Data from the Philadelphia Department of Public Health (PDPH) and U.S. Census Bureau, analyzed by Philadelphia Neighborhoods, shows Philadelphia’s poorest and most densely populated zip codes have been the hardest hit by the virus.
The findings are consistent with city data showing higher infection rates among African-Americans and Hispanics.
This analysis of Philadelphia Neighborhoods, in which statistically speaking, Old City residents are less likely to catch COVID-19 was published by Patch.
In zip code 19106, Old City, where median household income is $109,393 and 77% of the population is non-Hispanic white, according to the U.S. Census Bureau, a little more than 100 residents tested positive for the virus since the start of the pandemic, according to city data. Thirteen residents were hospitalized and none have died, according to the data.
Further northwest, in the West and East Oak Lane neighborhoods that comprise the 19126 zip code, median household income is $41,266 and 95% of the population is nonwhite or Hispanic. Here, infection rates are significantly higher. In Oak Lane, nearly 600 residents have tested positive for COVID-19, approximately 374 cases per 10,000 residents, compared to Old City’s rate of about 87 cases per 10,000 residents. In Oak Lane, 26% of those infected were hospitalized, and 93 have died.
The stark contrast between Old City and Oak Lane shows how disparities between neighborhoods amplify the coronavirus’ uneven toll.
Residents in Philadelphia’s poorer zip codes are more likely to test positive for COVID-19 and be hospitalized as a result than those in wealthier neighborhoods. Those residents also mostly lived in larger households. Epidemiologists generally agree infectious diseases like COVID-19 spread most rapidly between members of the same household. This may be the reason why the virus has moved so rapidly in poorer neighborhoods.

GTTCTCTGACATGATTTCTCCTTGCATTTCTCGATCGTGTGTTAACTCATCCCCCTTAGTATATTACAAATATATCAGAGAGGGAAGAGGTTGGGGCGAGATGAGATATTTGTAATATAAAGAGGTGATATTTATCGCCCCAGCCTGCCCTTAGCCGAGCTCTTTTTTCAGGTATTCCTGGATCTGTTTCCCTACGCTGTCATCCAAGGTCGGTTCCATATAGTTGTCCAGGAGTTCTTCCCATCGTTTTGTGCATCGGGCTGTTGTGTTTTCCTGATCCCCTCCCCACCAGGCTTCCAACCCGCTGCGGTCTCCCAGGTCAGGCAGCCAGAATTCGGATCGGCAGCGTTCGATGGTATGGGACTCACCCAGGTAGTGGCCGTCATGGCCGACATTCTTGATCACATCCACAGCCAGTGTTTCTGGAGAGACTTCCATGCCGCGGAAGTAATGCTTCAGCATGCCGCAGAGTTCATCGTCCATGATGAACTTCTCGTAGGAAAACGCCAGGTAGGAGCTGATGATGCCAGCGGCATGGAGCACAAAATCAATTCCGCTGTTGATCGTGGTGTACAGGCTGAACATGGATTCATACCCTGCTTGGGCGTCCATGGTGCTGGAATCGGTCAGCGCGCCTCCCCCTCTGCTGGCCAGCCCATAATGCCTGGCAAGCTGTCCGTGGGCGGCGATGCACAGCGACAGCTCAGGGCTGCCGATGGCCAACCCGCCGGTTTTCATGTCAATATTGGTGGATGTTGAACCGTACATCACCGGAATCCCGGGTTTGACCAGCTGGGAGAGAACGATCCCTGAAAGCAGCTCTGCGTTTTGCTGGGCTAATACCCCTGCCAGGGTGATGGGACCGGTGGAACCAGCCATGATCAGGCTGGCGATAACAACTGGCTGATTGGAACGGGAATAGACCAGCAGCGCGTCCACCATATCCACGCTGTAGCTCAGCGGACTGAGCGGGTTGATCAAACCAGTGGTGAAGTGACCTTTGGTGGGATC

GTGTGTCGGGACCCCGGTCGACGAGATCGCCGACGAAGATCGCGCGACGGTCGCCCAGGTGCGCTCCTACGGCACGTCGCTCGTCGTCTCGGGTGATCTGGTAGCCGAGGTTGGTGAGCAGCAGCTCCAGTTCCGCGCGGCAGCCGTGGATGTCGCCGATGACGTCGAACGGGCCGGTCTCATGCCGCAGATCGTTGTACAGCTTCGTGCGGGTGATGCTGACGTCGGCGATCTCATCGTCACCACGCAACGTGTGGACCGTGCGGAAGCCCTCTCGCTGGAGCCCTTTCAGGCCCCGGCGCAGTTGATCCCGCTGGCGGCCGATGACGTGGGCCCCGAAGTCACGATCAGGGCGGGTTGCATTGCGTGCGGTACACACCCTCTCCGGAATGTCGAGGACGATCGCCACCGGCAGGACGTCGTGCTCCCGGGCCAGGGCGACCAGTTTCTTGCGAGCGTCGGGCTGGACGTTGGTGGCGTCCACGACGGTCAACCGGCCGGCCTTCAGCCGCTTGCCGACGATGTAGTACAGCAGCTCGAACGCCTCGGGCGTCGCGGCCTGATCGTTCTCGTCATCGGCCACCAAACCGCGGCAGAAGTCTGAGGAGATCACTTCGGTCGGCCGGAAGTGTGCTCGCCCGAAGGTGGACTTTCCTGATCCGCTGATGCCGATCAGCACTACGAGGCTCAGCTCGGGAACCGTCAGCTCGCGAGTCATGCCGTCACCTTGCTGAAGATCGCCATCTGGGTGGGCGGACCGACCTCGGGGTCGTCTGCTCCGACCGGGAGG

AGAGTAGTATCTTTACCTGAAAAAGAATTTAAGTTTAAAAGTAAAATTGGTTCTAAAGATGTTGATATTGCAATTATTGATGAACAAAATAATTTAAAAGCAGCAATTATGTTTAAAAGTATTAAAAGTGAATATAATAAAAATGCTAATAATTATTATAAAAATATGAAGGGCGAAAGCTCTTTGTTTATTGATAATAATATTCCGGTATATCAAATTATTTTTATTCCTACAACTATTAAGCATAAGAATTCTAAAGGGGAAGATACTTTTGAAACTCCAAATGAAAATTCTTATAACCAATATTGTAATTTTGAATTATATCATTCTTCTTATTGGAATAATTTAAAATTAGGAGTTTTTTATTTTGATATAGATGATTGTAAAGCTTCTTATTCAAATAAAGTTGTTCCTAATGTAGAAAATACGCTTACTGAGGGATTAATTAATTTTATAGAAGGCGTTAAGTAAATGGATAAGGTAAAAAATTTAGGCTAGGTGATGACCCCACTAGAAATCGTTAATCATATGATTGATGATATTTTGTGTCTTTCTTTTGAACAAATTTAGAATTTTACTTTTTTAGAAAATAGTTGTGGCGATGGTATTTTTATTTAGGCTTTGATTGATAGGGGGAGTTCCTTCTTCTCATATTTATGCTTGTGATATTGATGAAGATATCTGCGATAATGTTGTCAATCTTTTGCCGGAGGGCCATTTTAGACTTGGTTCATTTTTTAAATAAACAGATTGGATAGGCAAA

Experts knew before COVID-19 racial and ethnic minorities have less capacity to withstand pandemics due to structural inequality and health disparities. COVID-19 has infected and hospitalized African Americans more than twice as often as whites in Philadelphia, according to data from the PDPH. The data also show Hispanics are more likely to be infected and hospitalized from COVD-19 than whites.
Residents in zip codes with higher percentages of African American residents also experienced higher infection rates and were hospitalized more often from COVID-19. In a city with 16 majority-African American zip codes, nearly every one of them had a higher rate of cases per 10,000 residents than the citywide average of 200.
Major chronic diseases
Tracking rates of infection among the Hispanic community, by zip code, is less clear. The community is dispersed across the city, and there is only one majority-Hispanic zip code, 19133, which includes parts of Fairhill, Glenwood and West Kensington.
Separated by age, case data from the PDPH show Hispanics 75 or older experience the highest rate of infections of any group in the city, followed by African Americans 75 or older and Asians 75 or older ranking third.
Hispanic and Black communities are more likely than white communities to have higher rates of major chronic diseases, which explains why minority communities also have more COVID-19 hospitalizations.